Readers can flip through this book to find a particular term or just to get a sense of the variety of abbreviations being thrown around ESEMED (every second, every minute, every day).Singles can consult this book while texting potential dates so they always look like they’re in the know.“This ever-evolving lexicon just keeps growing, and someone has to decipher and deliver it,” Erin said. We may not talk this way, but we definitely type this way, and it’s a strange communication that needs decoding.” We’ll never know who first decided to type “qt” instead of “cutie” or “ilu” instead of “I love you,” but such terms caught on because they save texters time and make the conversation feel more intimate — as if you share a language all your own.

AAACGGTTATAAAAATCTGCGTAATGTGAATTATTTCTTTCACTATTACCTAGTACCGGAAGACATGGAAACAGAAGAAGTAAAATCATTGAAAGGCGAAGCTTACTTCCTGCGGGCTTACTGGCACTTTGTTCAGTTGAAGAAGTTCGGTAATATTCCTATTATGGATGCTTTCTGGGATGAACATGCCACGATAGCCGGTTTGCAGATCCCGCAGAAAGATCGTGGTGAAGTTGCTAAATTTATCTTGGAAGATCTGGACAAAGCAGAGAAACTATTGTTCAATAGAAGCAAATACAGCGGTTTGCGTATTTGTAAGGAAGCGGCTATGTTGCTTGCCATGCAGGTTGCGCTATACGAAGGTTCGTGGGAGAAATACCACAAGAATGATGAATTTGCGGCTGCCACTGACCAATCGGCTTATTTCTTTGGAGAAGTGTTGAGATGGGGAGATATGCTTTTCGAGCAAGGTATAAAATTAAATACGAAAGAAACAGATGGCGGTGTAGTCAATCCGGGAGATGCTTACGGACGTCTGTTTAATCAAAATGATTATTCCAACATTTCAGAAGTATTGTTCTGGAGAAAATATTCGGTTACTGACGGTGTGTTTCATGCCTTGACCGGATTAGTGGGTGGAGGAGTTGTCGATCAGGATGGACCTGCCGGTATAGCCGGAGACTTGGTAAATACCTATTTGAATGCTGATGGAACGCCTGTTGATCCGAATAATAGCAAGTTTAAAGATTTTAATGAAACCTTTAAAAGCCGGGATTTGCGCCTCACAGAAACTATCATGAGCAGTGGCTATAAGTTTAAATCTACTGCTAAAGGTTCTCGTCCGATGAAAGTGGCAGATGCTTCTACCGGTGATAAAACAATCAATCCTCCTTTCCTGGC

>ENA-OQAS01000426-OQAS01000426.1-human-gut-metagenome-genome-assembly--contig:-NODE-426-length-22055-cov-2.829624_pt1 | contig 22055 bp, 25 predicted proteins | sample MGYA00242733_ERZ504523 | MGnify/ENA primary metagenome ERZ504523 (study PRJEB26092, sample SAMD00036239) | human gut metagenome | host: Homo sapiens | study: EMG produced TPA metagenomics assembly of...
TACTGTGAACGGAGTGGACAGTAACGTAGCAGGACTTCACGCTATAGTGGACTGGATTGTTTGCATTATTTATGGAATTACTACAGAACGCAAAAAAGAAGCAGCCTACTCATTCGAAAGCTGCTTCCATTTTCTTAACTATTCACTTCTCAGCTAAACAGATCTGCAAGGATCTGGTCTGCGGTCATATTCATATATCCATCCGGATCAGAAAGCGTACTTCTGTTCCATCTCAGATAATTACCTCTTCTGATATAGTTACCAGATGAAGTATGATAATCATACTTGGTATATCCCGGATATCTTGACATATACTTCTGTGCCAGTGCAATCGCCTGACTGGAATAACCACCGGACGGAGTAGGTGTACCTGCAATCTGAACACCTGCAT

For instance, people who go to school or work from home may not have heard of a HIPPO, which stands for “highest paid person in the office.” It’s fun to read through this list and guess what complex abbreviations like Wo Mo Bi Jo (working mother with a big job) and 142n8ly (unforunately) mean.
“NSFW” and “Texting Terms” deal with slang in different ways.
You’ll find sections on assicons and sexty smiles on “NSFW,” while “Texting Terms” deals with more mainstream slang.
Each exclamation point and word choice can offer a clue into that person’s mindset, so it all goes under the microscope as someone tries to figure out if that person is interested in a relationship — or if it’s time to get someone else’s digits.
Of course, sometimes riddling out what your crush writes means keeping pace with the ever-changing internet and texting slang. Erin Jansen founded Net Lingo in 1995 because she saw the internet changing how people communicated and wanted to create a database to reflect new slang, acronyms, and other jargon.